Trump Signs Executive Order Undermining Health Care Rules

Donald Trump signed an executive order today undermining rules insurance companies were required to follow by law.

President Trump signed an executive order on Thursday intended to allow small businesses and potentially individuals to buy a long-disputed type of health insurance that skirts state regulations and Affordable Care Act protections.


The order represents Trump’s biggest step to carry out a broad but ill-defined directive he issued his first night in office for agencies to lessen ACA regulations from the Obama administration.

Critics, who include state insurance commissioners, most of the health-insurance industry and mainstream policy specialists, predict that a proliferation of such health plans will have damaging ripple effects: driving up costs for consumers with serious medical conditions and prompting more insurers to flee the law’s marketplaces.

Who benefits under his rules? The young and healthy. Who suffers? Older people with significant health histories.

How you know Trump's action is bad for individuals: Business groups support it, consumer groups oppose it.

< Those Santa Ana Winds | AG Sessions Seeks to Tighten Asylum Rules >
  • The Online Magazine with Liberal coverage of crime-related political and injustice news

  • Contribute To TalkLeft

  • Display: Sort:
    If something is collapsing, or imploding, (5.00 / 2) (#5)
    by Anne on Fri Oct 13, 2017 at 09:22:06 AM EST
    why would Trump need to do anything but stand back and watch it happen?

    Jonathan Chait at New York magazine makes the same point:

    The exchanges in 2017 had stabilized financially, as insurers found a profitable price point. The Republican Party has, as a matter of theological principle, refused to accept the possibility that Obamacare might succeed at its stated ends. If Obamacare were truly collapsing, sabotage would not be necessary. It is the law's success, not its failure, that has made Trump so determined to wreck it. The White House has released a statement confirming its intention to end the payments, written in the pidgin English indicating the president's own authorial hand.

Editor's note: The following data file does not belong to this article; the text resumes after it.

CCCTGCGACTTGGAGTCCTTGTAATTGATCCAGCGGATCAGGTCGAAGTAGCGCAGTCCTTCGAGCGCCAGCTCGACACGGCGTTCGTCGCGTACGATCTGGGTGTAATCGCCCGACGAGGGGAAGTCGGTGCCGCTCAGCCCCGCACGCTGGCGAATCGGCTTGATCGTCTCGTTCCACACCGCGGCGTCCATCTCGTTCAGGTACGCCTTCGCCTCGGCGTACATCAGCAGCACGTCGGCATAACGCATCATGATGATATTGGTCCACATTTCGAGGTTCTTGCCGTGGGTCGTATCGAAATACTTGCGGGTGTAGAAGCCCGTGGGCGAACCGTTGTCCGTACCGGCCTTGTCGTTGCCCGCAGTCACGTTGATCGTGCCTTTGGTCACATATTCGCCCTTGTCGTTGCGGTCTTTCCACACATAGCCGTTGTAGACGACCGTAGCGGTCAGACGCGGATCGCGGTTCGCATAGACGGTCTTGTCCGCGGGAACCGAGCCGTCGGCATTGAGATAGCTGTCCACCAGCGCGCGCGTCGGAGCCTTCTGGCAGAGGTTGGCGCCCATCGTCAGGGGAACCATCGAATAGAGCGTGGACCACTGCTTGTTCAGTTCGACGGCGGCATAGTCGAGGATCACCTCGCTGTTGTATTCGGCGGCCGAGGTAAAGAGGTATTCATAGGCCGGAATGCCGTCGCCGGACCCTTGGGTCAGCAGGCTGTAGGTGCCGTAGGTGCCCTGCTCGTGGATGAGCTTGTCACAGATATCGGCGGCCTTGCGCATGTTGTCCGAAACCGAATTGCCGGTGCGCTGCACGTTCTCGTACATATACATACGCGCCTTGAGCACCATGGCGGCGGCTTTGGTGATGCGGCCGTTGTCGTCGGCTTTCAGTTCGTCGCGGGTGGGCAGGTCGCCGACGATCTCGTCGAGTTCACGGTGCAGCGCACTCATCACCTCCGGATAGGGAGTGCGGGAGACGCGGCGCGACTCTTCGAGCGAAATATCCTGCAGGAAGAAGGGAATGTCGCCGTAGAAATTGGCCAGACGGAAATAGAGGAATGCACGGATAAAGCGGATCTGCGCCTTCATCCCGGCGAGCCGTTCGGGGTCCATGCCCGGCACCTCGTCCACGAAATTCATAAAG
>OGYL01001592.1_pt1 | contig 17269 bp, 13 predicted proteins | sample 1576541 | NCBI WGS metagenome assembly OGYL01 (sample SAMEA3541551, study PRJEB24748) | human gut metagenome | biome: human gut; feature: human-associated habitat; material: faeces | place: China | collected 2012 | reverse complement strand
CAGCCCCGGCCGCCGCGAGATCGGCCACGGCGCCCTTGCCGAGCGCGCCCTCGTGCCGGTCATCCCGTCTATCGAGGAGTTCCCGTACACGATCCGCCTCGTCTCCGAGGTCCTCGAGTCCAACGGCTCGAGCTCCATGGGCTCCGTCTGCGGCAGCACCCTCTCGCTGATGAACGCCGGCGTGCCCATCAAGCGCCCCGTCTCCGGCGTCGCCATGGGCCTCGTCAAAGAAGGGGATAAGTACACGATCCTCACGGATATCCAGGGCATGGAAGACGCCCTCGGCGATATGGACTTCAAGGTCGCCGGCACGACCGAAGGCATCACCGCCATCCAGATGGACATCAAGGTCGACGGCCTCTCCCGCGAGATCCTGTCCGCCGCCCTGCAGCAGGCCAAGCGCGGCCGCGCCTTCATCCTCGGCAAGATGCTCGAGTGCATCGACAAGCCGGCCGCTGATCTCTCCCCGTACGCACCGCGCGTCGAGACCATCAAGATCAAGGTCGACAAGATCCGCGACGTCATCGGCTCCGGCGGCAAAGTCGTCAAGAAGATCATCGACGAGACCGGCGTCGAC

I'm pretty sure Trump not only doesn't understand how insurance works, he has even less understanding of what the cost-sharing reduction payments are (this is, after all, the man who thinks the gains in the stock market are erasing the deficit).

    For those who don't know:

    The ACA requires insurers to offer plans with reduced patient cost-sharing (e.g., deductibles and copays) to marketplace enrollees with incomes 100-250% of the poverty level. The reduced cost-sharing is only available in silver-level plans, and the premiums are the same as standard silver plans.

    To compensate for the added cost to insurers of the reduced cost-sharing, the federal governments makes payments directly to insurance companies. The Congressional Budget Office (CBO) estimates the cost of these payments at $7 billion in fiscal year 2017, rising to $10 billion in 2018 and $16 billion by 2027.

    Not to mention that ending the cost sharing subsidies will likely cause premiums to rise.  As premiums rise, the tax credits will have to rise, as well:

    Any systematic increase in premiums for silver marketplace plans (including the benchmark plan) would increase the size of premium tax credits. The increased tax credits would completely cover the increased premium for subsidized enrollees covered through the benchmark plan and cushion the effect for enrollees signed up for more expensive silver plans. Enrollees who apply their tax credits to other tiers of plans (i.e., bronze, gold, and platinum) would also receive increased premium tax credits even though they do not qualify for reduced cost-sharing and the underlying premiums in their plans might not increase at all.

    We estimate that the increased cost to the federal government of higher premium tax credits would actually be 23% more than the savings from eliminating cost-sharing reduction payments. For fiscal year 2018, that would result in a net increase in federal costs of $2.3 billion. Extrapolating to the 10-year budget window (2018-2027) using CBO's projection of CSR payments, the federal government would end up spending $31 billion more if the payments end.